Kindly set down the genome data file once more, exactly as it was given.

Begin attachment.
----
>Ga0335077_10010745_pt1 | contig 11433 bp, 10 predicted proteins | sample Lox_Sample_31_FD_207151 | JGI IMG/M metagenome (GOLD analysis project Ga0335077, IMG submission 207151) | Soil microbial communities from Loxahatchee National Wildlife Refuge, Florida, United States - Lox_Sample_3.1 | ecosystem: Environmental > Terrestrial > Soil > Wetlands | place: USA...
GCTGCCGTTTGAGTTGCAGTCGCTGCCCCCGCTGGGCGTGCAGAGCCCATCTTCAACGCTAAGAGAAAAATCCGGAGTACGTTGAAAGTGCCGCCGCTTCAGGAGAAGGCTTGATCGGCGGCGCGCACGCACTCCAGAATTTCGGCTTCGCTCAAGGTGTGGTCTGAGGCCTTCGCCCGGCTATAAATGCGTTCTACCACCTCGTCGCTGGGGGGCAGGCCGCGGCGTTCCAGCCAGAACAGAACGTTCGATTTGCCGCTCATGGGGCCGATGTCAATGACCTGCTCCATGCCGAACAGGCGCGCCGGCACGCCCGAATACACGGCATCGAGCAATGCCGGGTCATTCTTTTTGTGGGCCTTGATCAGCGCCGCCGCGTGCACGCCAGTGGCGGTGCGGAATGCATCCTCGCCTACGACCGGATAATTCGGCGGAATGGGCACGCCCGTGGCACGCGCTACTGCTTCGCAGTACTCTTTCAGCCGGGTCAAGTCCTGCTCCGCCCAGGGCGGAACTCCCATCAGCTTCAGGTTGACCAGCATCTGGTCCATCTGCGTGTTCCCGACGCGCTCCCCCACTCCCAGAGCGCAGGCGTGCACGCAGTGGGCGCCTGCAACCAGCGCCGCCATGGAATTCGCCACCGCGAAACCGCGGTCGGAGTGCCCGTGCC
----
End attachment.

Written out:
>Ga0335077_10010745_pt1 | contig 11433 bp, 10 predicted proteins | sample Lox_Sample_31_FD_207151 | JGI IMG/M metagenome (GOLD analysis project Ga0335077, IMG submission 207151) | Soil microbial communities from Loxahatchee National Wildlife Refuge, Florida, United States - Lox_Sample_3.1 | ecosystem: Environmental > Terrestrial > Soil > Wetlands | place: USA...
GCTGCCGTTTGAGTTGCAGTCGCTGCCCCCGCTGGGCGTGCAGAGCCCATCTTCAACGCTAAGAGAAAAATCCGGAGTACGTTGAAAGTGCCGCCGCTTCAGGAGAAGGCTTGATCGGCGGCGCGCACGCACTCCAGAATTTCGGCTTCGCTCAAGGTGTGGTCTGAGGCCTTCGCCCGGCTATAAATGCGTTCTACCACCTCGTCGCTGGGGGGCAGGCCGCGGCGTTCCAGCCAGAACAGAACGTTCGATTTGCCGCTCATGGGGCCGATGTCAATGACCTGCTCCATGCCGAACAGGCGCGCCGGCACGCCCGAATACACGGCATCGAGCAATGCCGGGTCATTCTTTTTGTGGGCCTTGATCAGCGCCGCCGCGTGCACGCCAGTGGCGGTGCGGAATGCATCCTCGCCTACGACCGGATAATTCGGCGGAATGGGCACGCCCGTGGCACGCGCTACTGCTTCGCAGTACTCTTTCAGCCGGGTCAAGTCCTGCTCCGCCCAGGGCGGAACTCCCATCAGCTTCAGGTTGACCAGCATCTGGTCCATCTGCGTGTTCCCGACGCGCTCCCCCACTCCCAGAGCGCAGGCGTGCACGCAGTGGGCGCCTGCAACCAGCGCCGCCATGGAATTCGCCACCGCGAAACCGCGGTCGGAGTGCCCGTGCC